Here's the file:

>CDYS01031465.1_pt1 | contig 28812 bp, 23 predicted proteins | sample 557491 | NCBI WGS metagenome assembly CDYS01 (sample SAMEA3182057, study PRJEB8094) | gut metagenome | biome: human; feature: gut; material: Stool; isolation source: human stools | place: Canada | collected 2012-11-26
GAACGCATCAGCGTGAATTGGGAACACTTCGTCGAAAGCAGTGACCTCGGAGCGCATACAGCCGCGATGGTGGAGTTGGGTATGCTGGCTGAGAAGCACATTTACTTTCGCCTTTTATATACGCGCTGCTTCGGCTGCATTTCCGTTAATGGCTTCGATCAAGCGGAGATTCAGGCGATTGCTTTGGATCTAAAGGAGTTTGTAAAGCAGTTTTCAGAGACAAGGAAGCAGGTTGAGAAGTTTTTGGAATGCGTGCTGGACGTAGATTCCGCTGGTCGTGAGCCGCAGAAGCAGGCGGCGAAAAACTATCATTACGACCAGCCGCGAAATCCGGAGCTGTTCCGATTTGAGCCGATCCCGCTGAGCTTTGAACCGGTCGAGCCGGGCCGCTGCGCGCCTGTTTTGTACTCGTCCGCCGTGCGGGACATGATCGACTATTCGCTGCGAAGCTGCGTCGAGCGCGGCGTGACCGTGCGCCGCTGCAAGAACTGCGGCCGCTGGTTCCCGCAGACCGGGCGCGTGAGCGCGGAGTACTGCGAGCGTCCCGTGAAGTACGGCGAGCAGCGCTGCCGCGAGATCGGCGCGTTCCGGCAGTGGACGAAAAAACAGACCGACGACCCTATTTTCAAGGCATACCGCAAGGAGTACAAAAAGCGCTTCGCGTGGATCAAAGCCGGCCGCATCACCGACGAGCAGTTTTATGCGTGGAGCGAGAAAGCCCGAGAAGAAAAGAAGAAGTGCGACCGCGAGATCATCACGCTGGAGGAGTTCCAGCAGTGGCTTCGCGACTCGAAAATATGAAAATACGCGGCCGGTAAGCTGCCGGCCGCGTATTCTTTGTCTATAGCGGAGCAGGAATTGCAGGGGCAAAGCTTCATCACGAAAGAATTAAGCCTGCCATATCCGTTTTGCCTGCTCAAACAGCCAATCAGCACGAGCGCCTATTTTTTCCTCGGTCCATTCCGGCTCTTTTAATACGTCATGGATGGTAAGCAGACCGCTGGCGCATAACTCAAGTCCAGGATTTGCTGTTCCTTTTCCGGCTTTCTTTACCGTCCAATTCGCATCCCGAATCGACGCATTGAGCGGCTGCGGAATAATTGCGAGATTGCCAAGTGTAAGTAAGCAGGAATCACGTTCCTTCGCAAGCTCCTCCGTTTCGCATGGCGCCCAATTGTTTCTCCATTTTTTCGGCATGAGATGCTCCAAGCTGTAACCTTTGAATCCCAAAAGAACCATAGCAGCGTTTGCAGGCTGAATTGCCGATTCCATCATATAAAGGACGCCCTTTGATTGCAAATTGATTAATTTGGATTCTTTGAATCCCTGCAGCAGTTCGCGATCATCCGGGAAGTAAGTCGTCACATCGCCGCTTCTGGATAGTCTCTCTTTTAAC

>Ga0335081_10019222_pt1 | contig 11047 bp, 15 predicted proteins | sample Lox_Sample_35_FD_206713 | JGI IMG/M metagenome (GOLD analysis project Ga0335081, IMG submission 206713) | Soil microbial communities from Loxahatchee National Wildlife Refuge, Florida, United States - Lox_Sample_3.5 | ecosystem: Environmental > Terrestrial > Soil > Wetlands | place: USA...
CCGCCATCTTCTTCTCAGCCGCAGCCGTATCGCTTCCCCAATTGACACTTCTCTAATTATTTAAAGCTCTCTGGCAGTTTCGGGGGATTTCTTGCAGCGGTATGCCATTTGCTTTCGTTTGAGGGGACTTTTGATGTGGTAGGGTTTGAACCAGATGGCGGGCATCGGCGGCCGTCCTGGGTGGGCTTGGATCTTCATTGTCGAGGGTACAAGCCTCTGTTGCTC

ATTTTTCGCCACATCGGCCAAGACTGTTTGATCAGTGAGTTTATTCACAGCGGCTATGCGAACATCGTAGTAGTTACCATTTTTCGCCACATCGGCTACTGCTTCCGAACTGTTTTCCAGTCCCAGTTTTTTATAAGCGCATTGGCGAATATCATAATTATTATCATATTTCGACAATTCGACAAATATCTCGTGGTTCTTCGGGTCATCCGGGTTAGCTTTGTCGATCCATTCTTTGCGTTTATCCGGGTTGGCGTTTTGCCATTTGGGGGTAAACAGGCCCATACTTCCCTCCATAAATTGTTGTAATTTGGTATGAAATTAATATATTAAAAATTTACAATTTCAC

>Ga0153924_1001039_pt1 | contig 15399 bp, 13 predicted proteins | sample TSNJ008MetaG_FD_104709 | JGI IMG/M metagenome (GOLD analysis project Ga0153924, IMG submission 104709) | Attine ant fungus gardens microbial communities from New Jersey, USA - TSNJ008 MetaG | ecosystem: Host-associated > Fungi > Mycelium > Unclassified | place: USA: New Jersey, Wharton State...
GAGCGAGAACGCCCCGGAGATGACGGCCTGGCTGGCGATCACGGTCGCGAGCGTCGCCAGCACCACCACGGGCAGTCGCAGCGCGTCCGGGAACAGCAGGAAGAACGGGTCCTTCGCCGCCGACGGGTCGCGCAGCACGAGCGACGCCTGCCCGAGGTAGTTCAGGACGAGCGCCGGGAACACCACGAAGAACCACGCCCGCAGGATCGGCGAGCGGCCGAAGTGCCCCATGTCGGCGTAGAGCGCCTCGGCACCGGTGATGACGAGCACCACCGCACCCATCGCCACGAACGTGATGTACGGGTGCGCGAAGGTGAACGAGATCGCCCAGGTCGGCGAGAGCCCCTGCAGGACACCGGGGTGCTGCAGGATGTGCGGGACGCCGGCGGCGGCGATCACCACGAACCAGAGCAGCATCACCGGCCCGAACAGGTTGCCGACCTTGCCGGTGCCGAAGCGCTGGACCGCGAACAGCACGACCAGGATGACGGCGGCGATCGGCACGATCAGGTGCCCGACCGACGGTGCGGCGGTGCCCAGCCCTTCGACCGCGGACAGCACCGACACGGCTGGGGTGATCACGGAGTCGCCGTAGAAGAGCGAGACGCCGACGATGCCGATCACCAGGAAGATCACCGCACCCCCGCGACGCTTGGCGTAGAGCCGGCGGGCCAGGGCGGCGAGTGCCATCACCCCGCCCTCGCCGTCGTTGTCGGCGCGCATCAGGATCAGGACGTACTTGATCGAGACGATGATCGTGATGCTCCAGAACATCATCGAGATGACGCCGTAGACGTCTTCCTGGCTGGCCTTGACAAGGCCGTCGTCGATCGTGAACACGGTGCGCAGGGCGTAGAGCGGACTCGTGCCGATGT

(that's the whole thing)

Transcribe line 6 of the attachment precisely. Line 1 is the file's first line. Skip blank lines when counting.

>Ga0153924_1001039_pt1 | contig 15399 bp, 13 predicted proteins | sample TSNJ008MetaG_FD_104709 | JGI IMG/M metagenome (GOLD analysis project Ga0153924, IMG submission 104709) | Attine ant fungus gardens microbial communities from New Jersey, USA - TSNJ008 MetaG | ecosystem: Host-associated > Fungi > Mycelium > Unclassified | place: USA: New Jersey, Wharton State...